Interpol demands 'clarification' from China after its president disappears

Meng Hongwei president of Interpol

Meng Hongwei president of Interpol

Before being elected head of Interpol in November 2016, Meng Hongwei was vice minister of public security in China, which critics say gave him control over the secret police.

French police are investigating the disappearance of Interpol chief, Meng Hongwei, who was reported missing after travelling from France to his native China, and they have placed his wife under protection after threats, the interior ministry said on Friday.

Meng was last seen leaving for China from Interpol's headquarters in Lyon, southeast France, in late September, the source said.

It says the agency "looks forward to an official response from China's authorities to address concerns over the president's well-being". France has launched its own investigation.

But news of his absence was swiftly followed by speculation that the 64-year-old Meng - who also serves as a vice-minister of China's Ministry of Public Security - had been swept up in Beijing's secretive anti-corruption campaign.

Meng is listed on the website of China's Ministry of Public Security as a vice-minister, but lost his seat on its key Communist Party Committee in April, the South China Morning Post reported.

So far, Chinese authorities have not made an official statement in this regard.

China has not commented officially on Meng's disappearance. His family members last heard from him before he left for China on September 29.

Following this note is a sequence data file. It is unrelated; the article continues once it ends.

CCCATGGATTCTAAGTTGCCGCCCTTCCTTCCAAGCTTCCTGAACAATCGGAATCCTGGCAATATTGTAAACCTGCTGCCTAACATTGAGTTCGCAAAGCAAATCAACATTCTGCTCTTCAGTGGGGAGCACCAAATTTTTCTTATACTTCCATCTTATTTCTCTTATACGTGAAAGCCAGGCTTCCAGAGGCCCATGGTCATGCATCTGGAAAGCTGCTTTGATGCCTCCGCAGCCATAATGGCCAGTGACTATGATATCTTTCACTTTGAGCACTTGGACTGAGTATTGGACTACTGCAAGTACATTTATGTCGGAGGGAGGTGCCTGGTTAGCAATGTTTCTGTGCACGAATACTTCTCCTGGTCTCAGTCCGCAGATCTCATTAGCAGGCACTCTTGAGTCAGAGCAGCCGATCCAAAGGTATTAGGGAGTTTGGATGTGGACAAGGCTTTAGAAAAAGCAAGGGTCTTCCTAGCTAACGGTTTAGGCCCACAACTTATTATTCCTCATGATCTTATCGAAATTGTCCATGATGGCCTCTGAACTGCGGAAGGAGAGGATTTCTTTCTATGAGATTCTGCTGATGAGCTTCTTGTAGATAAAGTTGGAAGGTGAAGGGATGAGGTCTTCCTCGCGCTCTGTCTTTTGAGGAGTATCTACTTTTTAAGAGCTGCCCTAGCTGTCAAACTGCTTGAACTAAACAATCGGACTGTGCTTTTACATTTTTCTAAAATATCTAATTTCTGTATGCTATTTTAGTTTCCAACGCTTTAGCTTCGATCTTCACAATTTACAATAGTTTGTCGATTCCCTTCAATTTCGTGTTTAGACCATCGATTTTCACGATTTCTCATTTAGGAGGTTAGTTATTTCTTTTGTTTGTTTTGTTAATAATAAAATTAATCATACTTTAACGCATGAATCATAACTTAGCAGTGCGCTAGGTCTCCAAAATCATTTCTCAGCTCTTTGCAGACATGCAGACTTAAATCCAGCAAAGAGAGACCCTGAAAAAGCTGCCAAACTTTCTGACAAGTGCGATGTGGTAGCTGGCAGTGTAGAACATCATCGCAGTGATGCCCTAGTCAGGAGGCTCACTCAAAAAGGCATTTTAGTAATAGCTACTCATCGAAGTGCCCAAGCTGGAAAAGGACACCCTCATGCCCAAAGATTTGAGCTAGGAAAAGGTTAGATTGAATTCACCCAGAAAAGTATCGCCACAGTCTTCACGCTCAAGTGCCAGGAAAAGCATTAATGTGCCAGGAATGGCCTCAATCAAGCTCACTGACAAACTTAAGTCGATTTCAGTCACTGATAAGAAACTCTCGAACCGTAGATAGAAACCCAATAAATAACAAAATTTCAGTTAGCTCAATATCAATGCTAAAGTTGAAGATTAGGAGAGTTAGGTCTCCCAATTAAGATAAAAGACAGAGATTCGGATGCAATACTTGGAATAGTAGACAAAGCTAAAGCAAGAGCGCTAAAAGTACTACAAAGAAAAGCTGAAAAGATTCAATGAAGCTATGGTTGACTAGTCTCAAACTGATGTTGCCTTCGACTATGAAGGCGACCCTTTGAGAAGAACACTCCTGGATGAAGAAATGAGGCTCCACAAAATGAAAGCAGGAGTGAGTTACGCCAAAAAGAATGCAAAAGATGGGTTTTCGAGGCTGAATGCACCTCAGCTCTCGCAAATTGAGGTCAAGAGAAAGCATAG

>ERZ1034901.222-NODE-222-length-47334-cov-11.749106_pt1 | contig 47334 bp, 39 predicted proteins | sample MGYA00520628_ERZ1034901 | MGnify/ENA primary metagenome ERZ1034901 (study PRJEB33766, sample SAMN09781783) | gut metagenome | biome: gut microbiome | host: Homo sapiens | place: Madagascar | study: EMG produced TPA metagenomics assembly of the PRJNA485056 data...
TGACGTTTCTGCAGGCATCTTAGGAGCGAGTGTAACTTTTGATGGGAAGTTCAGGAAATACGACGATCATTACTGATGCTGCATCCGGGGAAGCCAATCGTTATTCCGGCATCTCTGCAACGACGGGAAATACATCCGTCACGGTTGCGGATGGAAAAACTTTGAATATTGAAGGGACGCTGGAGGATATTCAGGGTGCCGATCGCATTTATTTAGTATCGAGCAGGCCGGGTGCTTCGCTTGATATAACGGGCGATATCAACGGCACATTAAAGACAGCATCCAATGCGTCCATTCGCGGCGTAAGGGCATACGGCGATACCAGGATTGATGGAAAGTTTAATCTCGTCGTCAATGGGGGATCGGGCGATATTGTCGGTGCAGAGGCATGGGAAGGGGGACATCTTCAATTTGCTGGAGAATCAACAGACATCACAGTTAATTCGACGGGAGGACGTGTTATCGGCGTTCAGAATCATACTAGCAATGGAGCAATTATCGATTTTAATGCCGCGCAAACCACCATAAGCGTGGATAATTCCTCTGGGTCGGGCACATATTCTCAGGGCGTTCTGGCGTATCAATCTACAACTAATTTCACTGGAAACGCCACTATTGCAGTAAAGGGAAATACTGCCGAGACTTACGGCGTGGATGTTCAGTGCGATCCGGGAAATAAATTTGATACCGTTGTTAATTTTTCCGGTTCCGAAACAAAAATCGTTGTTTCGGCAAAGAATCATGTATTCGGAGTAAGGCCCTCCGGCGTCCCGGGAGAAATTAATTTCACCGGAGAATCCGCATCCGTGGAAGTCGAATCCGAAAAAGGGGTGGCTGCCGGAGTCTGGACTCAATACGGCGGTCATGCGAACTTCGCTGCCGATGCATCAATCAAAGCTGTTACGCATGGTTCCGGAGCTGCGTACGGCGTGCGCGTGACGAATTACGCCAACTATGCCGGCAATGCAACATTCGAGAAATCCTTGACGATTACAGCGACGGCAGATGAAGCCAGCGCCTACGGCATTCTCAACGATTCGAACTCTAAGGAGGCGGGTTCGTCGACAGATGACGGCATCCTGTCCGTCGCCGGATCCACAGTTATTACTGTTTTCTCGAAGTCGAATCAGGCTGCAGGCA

He added that China was likely to "brush off" any political damage that it would cause to Beijing's involvement in worldwide bodies.

It is not clear why Meng - the first Chinese president of Interpol - would be under investigation.

Following the appointment, critics suggested that Meng's appointment gave Beijing a chance to enlist more worldwide help in tracking down alleged economic criminals, including corrupt officials, targeted by President Xi Jinping's anti-corruption campaign.

Interpol has downplayed the concerns, saying the president has little influence over the organisation's day-to-day operations, which are handled by secretary-general Stock, a German.

Such actions would be contrary to Interpol's mission statement: "Action is taken within the limits of existing laws in different countries and in the spirit of the Universal Declaration of Human Rights".

Also, at one time, China prized Mr Meng's lofty position at Interpol so it was hard to imagine what he had done for Beijing to willingly, and publicly, forfeit the top job at Interpol. His term in Lyon runs until 2020.

Al Jazeera's Adrian Brow, reporting from Beijing, said China's silence is a "reflection of how sensitive this case is".

In 2014, China worked through Interpol to issue notices for 100 Chinese corruption suspects who fled overseas.

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